SINGAPORE Oil prices eased on Friday, as a hurricane subsided in the Gulf of Mexico, though prices held near the previous day's record high on supply worries ahead of peak winter demand.
U.S. crude for October dropped 38 cents to $79.71 a barrel by 0728 GMT (8:28 a.m. British time), having settled up 18 cents in New York on Thursday, when prices hit a record of $80.20 a barrel. London Brent crude for November shed 22 cents to $76.90.
U.S. gasoline futures eased 0.4 percent after leading gains on Thursday, as Hurricane Humberto was downgraded to a tropical storm after shutting oil shipping channels and three refineries when it slammed onshore in Texas.
Valero (VLO.N) said it expected to restart its Port Arthur, Texas plant by Sunday, after the U.S. refiner, Total (TOTF.PA), and Shell (RDSa.L) shut the plants when a power failure cut electricity.
Oil prices are still up 31 percent this year and traders are looking to the next Gulf of Mexico storm, Tropical Storm Ingrid, which formed late on Thursday and was headed for the northeastern Caribbean but was days from hitting land.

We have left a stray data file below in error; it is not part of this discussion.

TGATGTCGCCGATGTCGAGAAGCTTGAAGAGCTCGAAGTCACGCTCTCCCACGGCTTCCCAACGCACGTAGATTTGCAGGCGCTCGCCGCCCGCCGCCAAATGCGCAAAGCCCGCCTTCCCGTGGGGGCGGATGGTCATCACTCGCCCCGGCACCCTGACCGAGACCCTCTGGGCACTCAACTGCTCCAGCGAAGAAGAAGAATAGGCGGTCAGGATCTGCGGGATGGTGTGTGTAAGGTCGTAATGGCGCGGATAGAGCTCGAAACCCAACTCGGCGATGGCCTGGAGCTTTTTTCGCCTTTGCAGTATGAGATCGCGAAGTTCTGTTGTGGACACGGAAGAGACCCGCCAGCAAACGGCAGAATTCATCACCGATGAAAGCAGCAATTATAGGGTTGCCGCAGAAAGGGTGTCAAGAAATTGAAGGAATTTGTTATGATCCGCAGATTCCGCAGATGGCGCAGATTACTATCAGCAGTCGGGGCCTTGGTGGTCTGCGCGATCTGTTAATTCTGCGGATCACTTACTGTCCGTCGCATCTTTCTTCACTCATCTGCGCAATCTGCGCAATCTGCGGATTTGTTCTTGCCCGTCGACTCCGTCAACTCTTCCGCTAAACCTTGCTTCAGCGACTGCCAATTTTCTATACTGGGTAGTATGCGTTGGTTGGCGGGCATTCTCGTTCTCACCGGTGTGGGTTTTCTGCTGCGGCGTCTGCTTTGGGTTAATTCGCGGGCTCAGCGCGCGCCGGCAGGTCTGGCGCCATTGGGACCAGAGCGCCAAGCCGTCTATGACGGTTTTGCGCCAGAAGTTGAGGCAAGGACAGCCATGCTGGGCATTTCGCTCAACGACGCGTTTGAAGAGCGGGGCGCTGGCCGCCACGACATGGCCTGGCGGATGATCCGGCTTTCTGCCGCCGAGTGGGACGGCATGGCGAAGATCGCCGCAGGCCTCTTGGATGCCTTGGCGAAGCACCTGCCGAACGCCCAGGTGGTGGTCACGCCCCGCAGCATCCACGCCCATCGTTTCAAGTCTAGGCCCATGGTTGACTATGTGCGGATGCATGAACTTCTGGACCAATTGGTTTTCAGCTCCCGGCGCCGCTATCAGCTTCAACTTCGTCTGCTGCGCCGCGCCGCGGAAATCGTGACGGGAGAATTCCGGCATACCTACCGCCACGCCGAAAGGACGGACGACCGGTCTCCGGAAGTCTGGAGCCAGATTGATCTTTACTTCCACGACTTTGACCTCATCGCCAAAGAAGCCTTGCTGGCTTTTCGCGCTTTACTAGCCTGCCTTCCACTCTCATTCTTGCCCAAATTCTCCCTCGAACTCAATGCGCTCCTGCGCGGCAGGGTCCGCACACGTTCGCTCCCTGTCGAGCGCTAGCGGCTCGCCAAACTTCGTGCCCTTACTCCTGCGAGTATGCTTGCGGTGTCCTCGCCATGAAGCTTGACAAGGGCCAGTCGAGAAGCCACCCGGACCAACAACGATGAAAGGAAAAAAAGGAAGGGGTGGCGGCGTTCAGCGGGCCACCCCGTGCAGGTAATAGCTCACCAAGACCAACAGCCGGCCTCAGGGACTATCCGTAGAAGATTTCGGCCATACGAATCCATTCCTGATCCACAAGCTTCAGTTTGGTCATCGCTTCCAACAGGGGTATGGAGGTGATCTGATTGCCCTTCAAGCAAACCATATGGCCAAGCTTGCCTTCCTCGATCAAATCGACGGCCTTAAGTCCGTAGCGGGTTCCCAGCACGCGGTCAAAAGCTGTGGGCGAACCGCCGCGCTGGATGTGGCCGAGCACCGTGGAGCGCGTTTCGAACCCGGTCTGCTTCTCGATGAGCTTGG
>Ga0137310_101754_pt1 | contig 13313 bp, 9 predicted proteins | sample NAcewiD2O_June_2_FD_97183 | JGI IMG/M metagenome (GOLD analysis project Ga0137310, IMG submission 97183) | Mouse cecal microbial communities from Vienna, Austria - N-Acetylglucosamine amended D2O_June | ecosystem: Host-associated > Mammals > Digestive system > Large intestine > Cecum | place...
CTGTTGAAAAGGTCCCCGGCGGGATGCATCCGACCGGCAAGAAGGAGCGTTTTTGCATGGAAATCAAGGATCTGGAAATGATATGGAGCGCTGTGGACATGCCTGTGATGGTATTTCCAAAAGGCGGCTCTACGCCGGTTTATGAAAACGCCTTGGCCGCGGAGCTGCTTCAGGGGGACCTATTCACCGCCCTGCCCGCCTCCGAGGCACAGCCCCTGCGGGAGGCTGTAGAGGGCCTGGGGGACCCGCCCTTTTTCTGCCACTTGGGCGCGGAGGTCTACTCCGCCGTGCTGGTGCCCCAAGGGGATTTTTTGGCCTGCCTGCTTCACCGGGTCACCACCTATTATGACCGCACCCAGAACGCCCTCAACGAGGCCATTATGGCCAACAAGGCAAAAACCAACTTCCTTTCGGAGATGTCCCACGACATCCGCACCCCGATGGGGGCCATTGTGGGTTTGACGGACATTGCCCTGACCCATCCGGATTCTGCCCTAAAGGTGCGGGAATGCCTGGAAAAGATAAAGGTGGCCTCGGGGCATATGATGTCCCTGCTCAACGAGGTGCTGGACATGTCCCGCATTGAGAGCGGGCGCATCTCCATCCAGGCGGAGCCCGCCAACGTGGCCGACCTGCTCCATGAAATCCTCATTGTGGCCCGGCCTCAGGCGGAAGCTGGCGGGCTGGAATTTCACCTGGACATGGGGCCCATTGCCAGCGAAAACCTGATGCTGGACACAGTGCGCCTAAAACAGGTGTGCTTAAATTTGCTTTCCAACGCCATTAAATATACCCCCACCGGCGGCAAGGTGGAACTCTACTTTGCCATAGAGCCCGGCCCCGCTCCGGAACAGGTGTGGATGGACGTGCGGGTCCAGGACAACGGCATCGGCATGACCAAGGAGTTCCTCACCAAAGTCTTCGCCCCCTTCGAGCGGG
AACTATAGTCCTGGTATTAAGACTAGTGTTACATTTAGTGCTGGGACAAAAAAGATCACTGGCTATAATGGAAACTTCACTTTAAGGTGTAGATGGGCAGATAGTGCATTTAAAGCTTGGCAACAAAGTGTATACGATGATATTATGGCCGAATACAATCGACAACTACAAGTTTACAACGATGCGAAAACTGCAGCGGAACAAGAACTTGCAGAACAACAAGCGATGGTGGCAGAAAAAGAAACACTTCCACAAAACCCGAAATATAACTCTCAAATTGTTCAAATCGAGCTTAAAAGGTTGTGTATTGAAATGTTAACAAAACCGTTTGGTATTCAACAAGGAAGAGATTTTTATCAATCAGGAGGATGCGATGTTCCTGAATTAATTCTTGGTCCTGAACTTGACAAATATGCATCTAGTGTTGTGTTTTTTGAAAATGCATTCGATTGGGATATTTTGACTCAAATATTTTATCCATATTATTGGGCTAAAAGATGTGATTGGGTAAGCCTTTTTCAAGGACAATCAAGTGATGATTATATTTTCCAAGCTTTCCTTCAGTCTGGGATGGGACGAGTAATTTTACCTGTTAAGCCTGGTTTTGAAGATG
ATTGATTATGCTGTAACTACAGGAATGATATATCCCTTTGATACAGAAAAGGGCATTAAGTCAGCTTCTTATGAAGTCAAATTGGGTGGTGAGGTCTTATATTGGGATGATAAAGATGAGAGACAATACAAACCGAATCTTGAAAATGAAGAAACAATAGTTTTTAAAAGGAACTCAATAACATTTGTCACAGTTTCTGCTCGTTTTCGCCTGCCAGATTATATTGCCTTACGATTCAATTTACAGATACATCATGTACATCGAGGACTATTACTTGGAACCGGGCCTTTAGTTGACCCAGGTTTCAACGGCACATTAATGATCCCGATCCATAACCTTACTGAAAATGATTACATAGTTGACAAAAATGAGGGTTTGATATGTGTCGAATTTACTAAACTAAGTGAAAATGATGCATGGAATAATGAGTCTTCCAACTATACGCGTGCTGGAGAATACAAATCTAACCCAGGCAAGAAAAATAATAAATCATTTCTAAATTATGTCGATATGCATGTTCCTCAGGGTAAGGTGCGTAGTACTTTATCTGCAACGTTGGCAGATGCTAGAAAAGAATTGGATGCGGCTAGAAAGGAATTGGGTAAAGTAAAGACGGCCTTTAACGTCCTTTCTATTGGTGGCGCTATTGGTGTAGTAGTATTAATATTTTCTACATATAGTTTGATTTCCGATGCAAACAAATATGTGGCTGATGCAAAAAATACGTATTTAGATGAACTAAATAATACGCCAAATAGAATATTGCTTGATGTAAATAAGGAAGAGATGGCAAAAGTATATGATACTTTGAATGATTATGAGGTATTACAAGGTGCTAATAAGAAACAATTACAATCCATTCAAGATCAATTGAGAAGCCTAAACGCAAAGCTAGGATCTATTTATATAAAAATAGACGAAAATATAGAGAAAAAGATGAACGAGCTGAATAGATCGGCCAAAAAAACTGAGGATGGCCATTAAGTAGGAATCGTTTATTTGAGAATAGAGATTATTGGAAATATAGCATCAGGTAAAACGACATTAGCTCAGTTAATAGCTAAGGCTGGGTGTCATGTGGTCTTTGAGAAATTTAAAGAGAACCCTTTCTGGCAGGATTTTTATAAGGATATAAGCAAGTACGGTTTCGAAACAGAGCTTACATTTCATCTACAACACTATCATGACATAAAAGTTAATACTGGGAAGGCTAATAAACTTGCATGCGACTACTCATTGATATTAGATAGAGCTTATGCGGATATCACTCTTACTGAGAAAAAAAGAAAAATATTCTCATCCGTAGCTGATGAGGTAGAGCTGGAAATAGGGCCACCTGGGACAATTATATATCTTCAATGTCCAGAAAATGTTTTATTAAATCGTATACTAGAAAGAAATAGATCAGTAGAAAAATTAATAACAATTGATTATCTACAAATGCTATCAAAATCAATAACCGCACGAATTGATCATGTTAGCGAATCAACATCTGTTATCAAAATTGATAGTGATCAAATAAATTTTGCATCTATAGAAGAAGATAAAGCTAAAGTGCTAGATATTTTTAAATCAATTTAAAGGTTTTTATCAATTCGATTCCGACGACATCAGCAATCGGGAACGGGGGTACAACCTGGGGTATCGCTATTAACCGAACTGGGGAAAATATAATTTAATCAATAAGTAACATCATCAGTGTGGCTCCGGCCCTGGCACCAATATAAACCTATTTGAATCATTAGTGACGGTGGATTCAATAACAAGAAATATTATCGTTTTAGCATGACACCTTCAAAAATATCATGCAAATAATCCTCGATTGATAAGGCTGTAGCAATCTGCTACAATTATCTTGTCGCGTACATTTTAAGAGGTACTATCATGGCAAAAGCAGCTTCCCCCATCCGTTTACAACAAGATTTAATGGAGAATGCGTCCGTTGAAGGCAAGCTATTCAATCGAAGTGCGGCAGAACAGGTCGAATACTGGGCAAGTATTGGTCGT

"Mounting evidence that the global oil market is tightening fast has made markets increasingly concerned over future supply availability as we head into the winter season," said Barclays Capital.
Lower refinery supplies coincided with the start of winter stockpiling for heating fuel in the western hemisphere. U.S. heating oil stocks rose last week but remained about 30 percent down on last year.
Supplies of crude in the United States fell last week to the lowest level in eight months, while gasoline stocks slid to their lowest in two years.
To try to placate consumers, the Organization of the Petroleum Exporting Countries agreed a small supply increase on Tuesday. But analysts said OPEC's deal to raise output by 500,000 barrels per day (bpd) from November 1 was not enough to reverse oil's rally.
"Despite OPEC's decision to raise crude output, the market is concerned," said John Waterlow, an analyst from Wood Mackenzie.
Robust economic growth in the world's second-largest oil consumer, China, continued to bolster energy consumption, evident in higher refinery usage, which rose 7.8 percent last month versus a year ago, government data showed on Thursday.
Though oil prices have quadrupled since 2002, when adjusted for inflation the price is below the $90-a-barrel peaks of the Iranian Revolution in 1979 and the start of the Iran-Iraq War the following year.
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